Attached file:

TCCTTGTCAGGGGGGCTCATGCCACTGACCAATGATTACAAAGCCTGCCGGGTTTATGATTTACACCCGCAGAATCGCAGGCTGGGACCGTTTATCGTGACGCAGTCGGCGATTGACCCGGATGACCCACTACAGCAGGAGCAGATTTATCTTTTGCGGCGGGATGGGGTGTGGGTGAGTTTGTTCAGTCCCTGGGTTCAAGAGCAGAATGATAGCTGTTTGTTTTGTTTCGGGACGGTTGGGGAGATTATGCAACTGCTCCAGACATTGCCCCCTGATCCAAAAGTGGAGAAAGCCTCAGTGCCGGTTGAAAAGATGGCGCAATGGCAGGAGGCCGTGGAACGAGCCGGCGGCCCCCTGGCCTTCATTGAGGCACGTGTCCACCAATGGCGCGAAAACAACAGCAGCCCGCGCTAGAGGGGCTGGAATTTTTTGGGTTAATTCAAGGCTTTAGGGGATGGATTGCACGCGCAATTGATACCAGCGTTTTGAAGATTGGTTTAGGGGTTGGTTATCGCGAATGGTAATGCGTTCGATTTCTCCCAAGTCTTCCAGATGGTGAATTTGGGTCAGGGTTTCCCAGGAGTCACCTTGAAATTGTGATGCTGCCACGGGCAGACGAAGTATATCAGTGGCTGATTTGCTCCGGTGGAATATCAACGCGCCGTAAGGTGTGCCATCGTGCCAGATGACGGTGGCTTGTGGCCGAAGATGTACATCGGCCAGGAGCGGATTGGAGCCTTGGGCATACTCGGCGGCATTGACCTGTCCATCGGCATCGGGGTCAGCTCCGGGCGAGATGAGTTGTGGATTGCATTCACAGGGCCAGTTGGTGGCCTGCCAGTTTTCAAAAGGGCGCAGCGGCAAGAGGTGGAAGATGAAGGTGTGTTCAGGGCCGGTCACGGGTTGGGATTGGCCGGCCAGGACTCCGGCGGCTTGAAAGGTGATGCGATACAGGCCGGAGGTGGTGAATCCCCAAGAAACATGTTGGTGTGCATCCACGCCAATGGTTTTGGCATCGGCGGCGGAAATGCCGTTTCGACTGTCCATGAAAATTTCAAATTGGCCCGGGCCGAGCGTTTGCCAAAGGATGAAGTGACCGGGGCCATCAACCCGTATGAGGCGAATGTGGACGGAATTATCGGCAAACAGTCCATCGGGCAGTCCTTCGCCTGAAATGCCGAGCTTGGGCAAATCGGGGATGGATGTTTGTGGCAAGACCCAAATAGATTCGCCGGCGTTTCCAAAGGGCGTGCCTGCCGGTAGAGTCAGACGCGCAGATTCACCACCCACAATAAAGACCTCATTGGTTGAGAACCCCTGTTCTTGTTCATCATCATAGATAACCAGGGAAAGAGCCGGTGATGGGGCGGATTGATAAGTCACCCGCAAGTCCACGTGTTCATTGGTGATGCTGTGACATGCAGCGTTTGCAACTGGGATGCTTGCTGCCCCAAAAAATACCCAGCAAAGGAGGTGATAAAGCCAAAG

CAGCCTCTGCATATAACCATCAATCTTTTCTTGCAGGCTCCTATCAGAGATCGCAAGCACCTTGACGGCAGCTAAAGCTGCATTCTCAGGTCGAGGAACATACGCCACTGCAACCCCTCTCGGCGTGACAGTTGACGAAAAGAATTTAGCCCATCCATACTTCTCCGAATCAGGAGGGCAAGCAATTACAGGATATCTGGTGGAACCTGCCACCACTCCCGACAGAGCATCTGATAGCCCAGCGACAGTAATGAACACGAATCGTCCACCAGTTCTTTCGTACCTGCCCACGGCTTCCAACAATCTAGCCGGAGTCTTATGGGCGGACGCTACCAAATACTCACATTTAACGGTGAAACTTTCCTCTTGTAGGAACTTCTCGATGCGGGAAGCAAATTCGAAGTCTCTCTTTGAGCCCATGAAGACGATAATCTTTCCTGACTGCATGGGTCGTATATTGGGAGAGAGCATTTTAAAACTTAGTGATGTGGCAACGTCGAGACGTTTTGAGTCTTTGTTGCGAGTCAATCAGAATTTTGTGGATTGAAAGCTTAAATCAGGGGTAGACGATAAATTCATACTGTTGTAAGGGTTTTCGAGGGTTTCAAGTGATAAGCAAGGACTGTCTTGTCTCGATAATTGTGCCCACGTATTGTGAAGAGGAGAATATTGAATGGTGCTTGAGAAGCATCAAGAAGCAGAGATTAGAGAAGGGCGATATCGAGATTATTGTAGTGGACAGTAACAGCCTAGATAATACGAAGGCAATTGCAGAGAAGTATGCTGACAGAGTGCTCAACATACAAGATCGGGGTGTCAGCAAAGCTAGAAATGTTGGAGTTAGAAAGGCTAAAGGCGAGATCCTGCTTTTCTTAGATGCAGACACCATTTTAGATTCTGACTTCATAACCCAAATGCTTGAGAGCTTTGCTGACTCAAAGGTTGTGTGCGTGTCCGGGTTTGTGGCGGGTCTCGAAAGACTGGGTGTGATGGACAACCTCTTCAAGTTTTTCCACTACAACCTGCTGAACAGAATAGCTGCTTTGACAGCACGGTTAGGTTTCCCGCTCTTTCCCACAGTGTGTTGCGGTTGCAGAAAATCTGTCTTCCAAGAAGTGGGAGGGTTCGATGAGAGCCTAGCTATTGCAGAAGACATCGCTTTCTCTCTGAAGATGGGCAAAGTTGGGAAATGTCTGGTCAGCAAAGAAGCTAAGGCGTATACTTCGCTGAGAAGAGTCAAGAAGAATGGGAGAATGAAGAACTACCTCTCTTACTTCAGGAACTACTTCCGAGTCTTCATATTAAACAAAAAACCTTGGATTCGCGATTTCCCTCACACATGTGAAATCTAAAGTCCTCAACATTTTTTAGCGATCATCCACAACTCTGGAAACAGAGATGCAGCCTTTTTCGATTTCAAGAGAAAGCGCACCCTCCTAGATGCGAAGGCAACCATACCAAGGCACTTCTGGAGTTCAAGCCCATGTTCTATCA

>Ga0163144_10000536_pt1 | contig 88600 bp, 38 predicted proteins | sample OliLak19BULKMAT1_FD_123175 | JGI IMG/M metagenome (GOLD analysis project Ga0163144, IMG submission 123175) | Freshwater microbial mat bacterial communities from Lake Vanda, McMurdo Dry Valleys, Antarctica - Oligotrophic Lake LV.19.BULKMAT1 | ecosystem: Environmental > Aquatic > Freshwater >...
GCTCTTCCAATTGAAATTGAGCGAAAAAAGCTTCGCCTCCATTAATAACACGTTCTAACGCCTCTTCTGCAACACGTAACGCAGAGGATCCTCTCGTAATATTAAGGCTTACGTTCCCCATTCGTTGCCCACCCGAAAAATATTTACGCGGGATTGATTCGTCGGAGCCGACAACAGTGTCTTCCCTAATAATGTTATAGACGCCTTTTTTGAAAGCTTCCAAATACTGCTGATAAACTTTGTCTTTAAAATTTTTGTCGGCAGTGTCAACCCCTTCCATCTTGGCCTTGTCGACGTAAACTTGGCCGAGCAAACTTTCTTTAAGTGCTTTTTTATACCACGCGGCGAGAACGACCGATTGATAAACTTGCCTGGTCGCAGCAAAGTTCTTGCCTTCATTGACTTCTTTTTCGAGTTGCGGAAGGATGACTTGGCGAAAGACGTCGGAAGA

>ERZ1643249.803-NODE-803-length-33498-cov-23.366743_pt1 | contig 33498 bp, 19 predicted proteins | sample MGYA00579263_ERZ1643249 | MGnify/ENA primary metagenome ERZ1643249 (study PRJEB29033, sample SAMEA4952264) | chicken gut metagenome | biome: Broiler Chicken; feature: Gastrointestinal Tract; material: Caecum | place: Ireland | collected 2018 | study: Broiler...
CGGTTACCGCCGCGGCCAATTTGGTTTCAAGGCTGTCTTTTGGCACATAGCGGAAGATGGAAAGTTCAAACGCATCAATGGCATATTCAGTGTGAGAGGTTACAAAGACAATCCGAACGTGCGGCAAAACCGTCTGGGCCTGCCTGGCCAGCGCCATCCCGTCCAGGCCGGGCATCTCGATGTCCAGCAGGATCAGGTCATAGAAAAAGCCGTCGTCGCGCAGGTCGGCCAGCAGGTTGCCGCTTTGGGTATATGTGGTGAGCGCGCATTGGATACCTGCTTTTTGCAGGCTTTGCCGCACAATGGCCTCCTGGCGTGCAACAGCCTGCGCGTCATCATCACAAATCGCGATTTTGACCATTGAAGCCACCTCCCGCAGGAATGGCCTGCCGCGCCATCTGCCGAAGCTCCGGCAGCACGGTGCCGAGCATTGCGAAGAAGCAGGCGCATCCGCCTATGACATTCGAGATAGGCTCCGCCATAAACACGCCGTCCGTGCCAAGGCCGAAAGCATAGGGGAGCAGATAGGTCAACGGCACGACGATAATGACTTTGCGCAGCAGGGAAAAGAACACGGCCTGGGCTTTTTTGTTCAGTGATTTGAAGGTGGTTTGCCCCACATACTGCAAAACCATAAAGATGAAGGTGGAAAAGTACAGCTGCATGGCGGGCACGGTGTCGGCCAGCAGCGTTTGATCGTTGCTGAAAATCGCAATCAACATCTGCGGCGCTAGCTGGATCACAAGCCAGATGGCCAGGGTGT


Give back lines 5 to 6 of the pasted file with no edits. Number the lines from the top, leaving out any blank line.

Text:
>ERZ1643249.803-NODE-803-length-33498-cov-23.366743_pt1 | contig 33498 bp, 19 predicted proteins | sample MGYA00579263_ERZ1643249 | MGnify/ENA primary metagenome ERZ1643249 (study PRJEB29033, sample SAMEA4952264) | chicken gut metagenome | biome: Broiler Chicken; feature: Gastrointestinal Tract; material: Caecum | place: Ireland | collected 2018 | study: Broiler...
CGGTTACCGCCGCGGCCAATTTGGTTTCAAGGCTGTCTTTTGGCACATAGCGGAAGATGGAAAGTTCAAACGCATCAATGGCATATTCAGTGTGAGAGGTTACAAAGACAATCCGAACGTGCGGCAAAACCGTCTGGGCCTGCCTGGCCAGCGCCATCCCGTCCAGGCCGGGCATCTCGATGTCCAGCAGGATCAGGTCATAGAAAAAGCCGTCGTCGCGCAGGTCGGCCAGCAGGTTGCCGCTTTGGGTATATGTGGTGAGCGCGCATTGGATACCTGCTTTTTGCAGGCTTTGCCGCACAATGGCCTCCTGGCGTGCAACAGCCTGCGCGTCATCATCACAAATCGCGATTTTGACCATTGAAGCCACCTCCCGCAGGAATGGCCTGCCGCGCCATCTGCCGAAGCTCCGGCAGCACGGTGCCGAGCATTGCGAAGAAGCAGGCGCATCCGCCTATGACATTCGAGATAGGCTCCGCCATAAACACGCCGTCCGTGCCAAGGCCGAAAGCATAGGGGAGCAGATAGGTCAACGGCACGACGATAATGACTTTGCGCAGCAGGGAAAAGAACACGGCCTGGGCTTTTTTGTTCAGTGATTTGAAGGTGGTTTGCCCCACATACTGCAAAACCATAAAGATGAAGGTGGAAAAGTACAGCTGCATGGCGGGCACGGTGTCGGCCAGCAGCGTTTGATCGTTGCTGAAAATCGCAATCAACATCTGCGGCGCTAGCTGGATCACAAGCCAGATGGCCAGGGTGT